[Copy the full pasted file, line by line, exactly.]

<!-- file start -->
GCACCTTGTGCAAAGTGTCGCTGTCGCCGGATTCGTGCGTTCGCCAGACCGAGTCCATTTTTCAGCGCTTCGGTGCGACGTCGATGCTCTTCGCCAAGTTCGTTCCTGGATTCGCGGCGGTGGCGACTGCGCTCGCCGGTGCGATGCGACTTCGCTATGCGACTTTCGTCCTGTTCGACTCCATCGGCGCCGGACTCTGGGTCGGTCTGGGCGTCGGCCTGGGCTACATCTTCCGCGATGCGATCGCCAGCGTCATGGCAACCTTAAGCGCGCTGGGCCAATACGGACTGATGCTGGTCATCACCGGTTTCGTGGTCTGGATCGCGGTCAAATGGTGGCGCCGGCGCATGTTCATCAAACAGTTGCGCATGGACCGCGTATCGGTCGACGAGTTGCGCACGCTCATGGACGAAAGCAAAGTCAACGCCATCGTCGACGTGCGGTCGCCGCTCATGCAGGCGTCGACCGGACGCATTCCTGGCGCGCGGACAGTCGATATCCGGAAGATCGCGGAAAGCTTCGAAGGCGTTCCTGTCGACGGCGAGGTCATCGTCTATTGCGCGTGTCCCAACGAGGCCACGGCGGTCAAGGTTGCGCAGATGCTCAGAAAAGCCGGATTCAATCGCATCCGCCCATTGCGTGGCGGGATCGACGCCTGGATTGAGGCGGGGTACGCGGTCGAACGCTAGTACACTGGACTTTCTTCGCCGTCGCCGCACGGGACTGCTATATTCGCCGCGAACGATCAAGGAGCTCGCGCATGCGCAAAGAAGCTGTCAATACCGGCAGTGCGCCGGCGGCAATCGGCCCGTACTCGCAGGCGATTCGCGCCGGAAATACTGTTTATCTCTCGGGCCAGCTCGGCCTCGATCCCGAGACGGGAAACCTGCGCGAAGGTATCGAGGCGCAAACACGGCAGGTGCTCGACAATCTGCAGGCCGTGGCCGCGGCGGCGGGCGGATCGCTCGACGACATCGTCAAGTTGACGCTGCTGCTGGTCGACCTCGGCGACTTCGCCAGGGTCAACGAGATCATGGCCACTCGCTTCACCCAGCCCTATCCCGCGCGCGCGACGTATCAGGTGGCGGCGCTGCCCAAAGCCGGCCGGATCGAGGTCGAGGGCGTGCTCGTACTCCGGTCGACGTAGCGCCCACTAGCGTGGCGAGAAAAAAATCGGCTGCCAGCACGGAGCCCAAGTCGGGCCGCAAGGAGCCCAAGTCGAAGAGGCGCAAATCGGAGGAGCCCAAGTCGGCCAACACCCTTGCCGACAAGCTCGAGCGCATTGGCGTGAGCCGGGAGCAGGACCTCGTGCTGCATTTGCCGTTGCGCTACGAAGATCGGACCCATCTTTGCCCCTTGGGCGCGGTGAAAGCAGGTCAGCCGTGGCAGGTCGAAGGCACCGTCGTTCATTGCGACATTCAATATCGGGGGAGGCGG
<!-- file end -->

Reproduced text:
GCACCTTGTGCAAAGTGTCGCTGTCGCCGGATTCGTGCGTTCGCCAGACCGAGTCCATTTTTCAGCGCTTCGGTGCGACGTCGATGCTCTTCGCCAAGTTCGTTCCTGGATTCGCGGCGGTGGCGACTGCGCTCGCCGGTGCGATGCGACTTCGCTATGCGACTTTCGTCCTGTTCGACTCCATCGGCGCCGGACTCTGGGTCGGTCTGGGCGTCGGCCTGGGCTACATCTTCCGCGATGCGATCGCCAGCGTCATGGCAACCTTAAGCGCGCTGGGCCAATACGGACTGATGCTGGTCATCACCGGTTTCGTGGTCTGGATCGCGGTCAAATGGTGGCGCCGGCGCATGTTCATCAAACAGTTGCGCATGGACCGCGTATCGGTCGACGAGTTGCGCACGCTCATGGACGAAAGCAAAGTCAACGCCATCGTCGACGTGCGGTCGCCGCTCATGCAGGCGTCGACCGGACGCATTCCTGGCGCGCGGACAGTCGATATCCGGAAGATCGCGGAAAGCTTCGAAGGCGTTCCTGTCGACGGCGAGGTCATCGTCTATTGCGCGTGTCCCAACGAGGCCACGGCGGTCAAGGTTGCGCAGATGCTCAGAAAAGCCGGATTCAATCGCATCCGCCCATTGCGTGGCGGGATCGACGCCTGGATTGAGGCGGGGTACGCGGTCGAACGCTAGTACACTGGACTTTCTTCGCCGTCGCCGCACGGGACTGCTATATTCGCCGCGAACGATCAAGGAGCTCGCGCATGCGCAAAGAAGCTGTCAATACCGGCAGTGCGCCGGCGGCAATCGGCCCGTACTCGCAGGCGATTCGCGCCGGAAATACTGTTTATCTCTCGGGCCAGCTCGGCCTCGATCCCGAGACGGGAAACCTGCGCGAAGGTATCGAGGCGCAAACACGGCAGGTGCTCGACAATCTGCAGGCCGTGGCCGCGGCGGCGGGCGGATCGCTCGACGACATCGTCAAGTTGACGCTGCTGCTGGTCGACCTCGGCGACTTCGCCAGGGTCAACGAGATCATGGCCACTCGCTTCACCCAGCCCTATCCCGCGCGCGCGACGTATCAGGTGGCGGCGCTGCCCAAAGCCGGCCGGATCGAGGTCGAGGGCGTGCTCGTACTCCGGTCGACGTAGCGCCCACTAGCGTGGCGAGAAAAAAATCGGCTGCCAGCACGGAGCCCAAGTCGGGCCGCAAGGAGCCCAAGTCGAAGAGGCGCAAATCGGAGGAGCCCAAGTCGGCCAACACCCTTGCCGACAAGCTCGAGCGCATTGGCGTGAGCCGGGAGCAGGACCTCGTGCTGCATTTGCCGTTGCGCTACGAAGATCGGACCCATCTTTGCCCCTTGGGCGCGGTGAAAGCAGGTCAGCCGTGGCAGGTCGAAGGCACCGTCGTTCATTGCGACATTCAATATCGGGGGAGGCGG